I subscribe to the TheyWorkForYou RSS feed for my local MP – James Arbuthnot, Conservative MP for North East Hampshire – and it truly has been (and is) an enlightening experience.
You drag-n-drop the RSS feed under “Recent Appearances in Parliament” and get an ongoing trickly of what your elected representative is up to – in my case his interests seem entirely to revolve around the Chinook Helicopters at RAF Odiham.
You know the ones. They’ve been grounded since 1998, something to do with the system that would permit them to fly in cloudy weather.
Mind you, that’s not the only thing in which he’s interested. He’s also interested in Puma aircraft, overseas military bases and deployment – in fact you might think he’s a bit of a military animal, and unlikely to be sympathetic to some narrow causes in which I have interest.
However he’s also interested in export credit guarantees:
James Arbuthnot (North East Hampshire, Con) Hansard source:
To ask the Secretary of State for Trade and Industry for what amount he is budgeting to cover possible liability for costs (a) for his Department and (b) for those for whom his Department has agreed to pay all or any part of their costs in relation to the action for judicial review brought against his Department by Corner House in respect of Export Credit Guarantee Department forms.
…his interest appears to be related to The Corner House, an “anti-corruption campaign group”; some digging around provides possible context:
Corner House Double Victory on UK Government Department’s Anti-Bribery Rules and Public Interest Litigation
Mark Tran, The Guardian, 13 January 2005
A pressure group claimed “a great victory in the public interest” today after winning the right to be consulted over changes in bribery rules for British exporters.
Corner House Research, a group that campaigns for enforcement of the law in overseas corruption offences, had accused the Export Credit Guarantees Department of failing to consult it on changes that had “watered-down and weakened” key procedures on Britain’s anti-bribery policy.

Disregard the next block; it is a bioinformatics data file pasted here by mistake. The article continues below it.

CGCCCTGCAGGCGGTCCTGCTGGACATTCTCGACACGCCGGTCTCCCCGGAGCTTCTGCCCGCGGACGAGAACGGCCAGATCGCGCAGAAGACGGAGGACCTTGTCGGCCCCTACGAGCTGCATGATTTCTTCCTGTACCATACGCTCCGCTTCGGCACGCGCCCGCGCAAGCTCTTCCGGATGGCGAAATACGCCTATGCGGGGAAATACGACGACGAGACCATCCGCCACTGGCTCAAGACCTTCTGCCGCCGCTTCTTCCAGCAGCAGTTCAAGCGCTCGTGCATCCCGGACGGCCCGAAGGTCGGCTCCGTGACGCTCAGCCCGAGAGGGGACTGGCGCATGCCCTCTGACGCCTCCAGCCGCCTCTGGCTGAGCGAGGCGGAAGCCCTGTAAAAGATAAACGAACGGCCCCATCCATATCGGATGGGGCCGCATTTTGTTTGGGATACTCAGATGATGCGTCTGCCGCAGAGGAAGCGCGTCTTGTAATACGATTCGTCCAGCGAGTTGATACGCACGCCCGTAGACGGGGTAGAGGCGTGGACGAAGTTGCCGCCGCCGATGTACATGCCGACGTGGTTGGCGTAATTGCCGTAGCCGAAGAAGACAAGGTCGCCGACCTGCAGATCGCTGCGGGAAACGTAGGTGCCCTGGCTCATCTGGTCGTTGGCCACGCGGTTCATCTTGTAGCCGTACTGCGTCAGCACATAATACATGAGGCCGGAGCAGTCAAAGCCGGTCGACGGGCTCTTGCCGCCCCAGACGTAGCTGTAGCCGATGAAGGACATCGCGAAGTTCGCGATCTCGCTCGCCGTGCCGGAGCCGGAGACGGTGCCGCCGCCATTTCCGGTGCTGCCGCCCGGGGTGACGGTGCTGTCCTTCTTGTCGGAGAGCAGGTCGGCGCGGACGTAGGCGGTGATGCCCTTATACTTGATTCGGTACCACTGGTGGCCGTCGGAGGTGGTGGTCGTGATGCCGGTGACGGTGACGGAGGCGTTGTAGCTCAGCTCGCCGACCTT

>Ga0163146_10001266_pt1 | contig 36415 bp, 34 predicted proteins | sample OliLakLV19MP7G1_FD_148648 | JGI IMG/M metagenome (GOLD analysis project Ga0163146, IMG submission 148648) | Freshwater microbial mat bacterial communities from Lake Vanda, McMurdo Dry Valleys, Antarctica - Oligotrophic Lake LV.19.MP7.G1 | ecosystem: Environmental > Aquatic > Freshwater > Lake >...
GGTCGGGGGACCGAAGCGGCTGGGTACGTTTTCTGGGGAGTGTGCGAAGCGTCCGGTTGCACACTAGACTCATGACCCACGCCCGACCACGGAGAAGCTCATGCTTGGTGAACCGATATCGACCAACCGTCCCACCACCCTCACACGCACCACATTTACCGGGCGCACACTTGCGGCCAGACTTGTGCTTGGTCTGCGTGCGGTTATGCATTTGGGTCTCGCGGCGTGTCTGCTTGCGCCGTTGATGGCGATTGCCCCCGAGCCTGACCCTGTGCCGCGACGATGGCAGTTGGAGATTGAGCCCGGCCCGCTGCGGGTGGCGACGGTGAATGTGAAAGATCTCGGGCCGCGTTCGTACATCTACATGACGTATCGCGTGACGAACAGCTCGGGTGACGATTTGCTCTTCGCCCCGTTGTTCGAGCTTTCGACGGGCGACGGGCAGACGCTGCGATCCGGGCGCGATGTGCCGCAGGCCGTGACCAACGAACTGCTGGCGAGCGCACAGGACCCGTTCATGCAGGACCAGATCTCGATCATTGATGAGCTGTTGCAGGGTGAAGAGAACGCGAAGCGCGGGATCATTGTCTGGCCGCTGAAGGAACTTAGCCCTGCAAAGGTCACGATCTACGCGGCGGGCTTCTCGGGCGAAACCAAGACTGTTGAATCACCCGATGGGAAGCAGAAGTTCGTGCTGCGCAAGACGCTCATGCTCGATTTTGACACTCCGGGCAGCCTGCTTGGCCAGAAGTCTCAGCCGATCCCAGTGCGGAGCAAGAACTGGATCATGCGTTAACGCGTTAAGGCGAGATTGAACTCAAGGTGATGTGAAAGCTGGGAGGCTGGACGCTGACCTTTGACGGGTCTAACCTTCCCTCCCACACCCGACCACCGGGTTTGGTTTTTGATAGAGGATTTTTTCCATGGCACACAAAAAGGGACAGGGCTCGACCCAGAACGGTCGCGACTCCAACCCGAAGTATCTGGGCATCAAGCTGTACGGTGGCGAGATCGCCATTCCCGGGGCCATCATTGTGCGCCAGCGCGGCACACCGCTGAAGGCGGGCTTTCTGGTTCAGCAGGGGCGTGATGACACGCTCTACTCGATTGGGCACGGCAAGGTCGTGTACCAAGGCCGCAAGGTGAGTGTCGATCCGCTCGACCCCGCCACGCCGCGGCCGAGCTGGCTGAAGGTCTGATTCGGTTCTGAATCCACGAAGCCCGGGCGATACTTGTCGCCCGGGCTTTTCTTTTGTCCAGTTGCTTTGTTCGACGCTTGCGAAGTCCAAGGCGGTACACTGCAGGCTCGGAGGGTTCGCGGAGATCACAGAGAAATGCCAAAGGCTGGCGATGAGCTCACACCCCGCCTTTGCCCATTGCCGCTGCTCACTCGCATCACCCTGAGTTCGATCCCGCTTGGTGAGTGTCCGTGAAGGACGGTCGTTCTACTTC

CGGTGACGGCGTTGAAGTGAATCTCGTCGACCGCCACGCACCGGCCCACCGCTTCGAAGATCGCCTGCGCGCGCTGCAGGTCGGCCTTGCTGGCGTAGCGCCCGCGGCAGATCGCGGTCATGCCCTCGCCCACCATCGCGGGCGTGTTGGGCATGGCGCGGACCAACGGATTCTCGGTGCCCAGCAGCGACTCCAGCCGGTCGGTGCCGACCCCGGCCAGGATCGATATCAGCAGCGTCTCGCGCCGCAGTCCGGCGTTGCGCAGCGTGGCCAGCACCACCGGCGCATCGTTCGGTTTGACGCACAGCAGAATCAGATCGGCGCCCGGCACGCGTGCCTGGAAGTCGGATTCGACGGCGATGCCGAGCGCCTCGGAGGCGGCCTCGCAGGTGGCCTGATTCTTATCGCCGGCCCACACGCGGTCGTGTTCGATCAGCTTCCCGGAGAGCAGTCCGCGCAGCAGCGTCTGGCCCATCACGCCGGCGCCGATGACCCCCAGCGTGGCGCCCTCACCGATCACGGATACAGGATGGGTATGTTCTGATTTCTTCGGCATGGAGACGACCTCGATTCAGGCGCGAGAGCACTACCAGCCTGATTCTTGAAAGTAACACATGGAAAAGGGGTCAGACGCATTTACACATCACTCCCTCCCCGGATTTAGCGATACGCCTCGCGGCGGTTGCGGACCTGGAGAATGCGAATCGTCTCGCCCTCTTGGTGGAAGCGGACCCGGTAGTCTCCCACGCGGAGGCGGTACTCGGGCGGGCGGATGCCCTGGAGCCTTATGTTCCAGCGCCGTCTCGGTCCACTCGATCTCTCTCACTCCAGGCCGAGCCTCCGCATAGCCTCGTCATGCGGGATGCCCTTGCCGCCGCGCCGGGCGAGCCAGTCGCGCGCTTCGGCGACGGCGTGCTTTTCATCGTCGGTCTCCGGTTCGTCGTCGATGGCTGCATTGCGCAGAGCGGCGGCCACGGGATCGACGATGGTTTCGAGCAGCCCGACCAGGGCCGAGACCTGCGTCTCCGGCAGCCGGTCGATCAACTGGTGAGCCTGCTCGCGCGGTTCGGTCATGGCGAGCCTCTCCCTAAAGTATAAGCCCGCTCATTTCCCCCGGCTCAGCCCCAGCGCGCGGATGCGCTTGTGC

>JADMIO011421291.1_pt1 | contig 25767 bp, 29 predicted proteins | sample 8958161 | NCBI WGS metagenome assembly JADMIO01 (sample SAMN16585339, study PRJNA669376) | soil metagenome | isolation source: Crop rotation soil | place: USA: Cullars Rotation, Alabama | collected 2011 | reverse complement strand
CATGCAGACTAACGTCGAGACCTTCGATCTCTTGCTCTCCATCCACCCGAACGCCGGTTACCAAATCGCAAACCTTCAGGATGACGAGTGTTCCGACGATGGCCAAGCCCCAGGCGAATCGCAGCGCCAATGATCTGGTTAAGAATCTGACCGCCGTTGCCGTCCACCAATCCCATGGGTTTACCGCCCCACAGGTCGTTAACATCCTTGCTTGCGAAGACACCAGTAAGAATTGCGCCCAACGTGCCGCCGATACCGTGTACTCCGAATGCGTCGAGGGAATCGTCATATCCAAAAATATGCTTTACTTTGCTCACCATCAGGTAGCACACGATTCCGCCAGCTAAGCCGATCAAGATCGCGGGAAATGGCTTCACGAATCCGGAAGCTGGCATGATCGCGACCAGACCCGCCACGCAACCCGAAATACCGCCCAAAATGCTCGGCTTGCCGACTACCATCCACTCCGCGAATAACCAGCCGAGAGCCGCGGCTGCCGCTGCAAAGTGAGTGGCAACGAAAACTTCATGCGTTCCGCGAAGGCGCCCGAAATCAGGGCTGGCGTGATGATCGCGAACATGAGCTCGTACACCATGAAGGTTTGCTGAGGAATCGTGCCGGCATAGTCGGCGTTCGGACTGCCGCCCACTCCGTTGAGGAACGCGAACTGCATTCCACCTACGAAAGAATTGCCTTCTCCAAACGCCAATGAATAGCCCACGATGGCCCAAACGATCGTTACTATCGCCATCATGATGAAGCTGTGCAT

The ECGD underwrites bank loans to enable overseas buyers to purchase goods – most controversially military hardware – from the UK. Export credit guarantees have, for instance, been issued for major arms sales to countries such as Saudi Arabia and Indonesia.
Nearly half the work of the civil servants in the ECGD is related to arms exports; the cost of the civil servants and the credit guarantees issued by the department to subsidise UK-based arms companies come to around £180m annually.
As Britain’s official export credit agency, the ECGD has pledged to eliminate bribery and corruption in overseas contracts involving UK exporters. In November, the department published a revised anti-bribery policy.
Originally, British exporters had to give anti-bribery undertakings on behalf of any affiliate involved in the deal. The later guidance limited that to companies controlled by the exporter.
A full judicial review application was due to be heard by Mr Justice Moses in the high court today, but the judge was told the dispute had now been settled.
So: this morning, before even having coffee, I’ve gone from zero to having a thumbnail sketch of my MP’s interests, and an intriguing dangling thread on another political story.
Your meme for today: If you live in the UK, visit [www.theyworkforyou.com] and skim what your MP does and in what they are interested. Post a synopsis in your blog, and send me a link as a comment upon this message.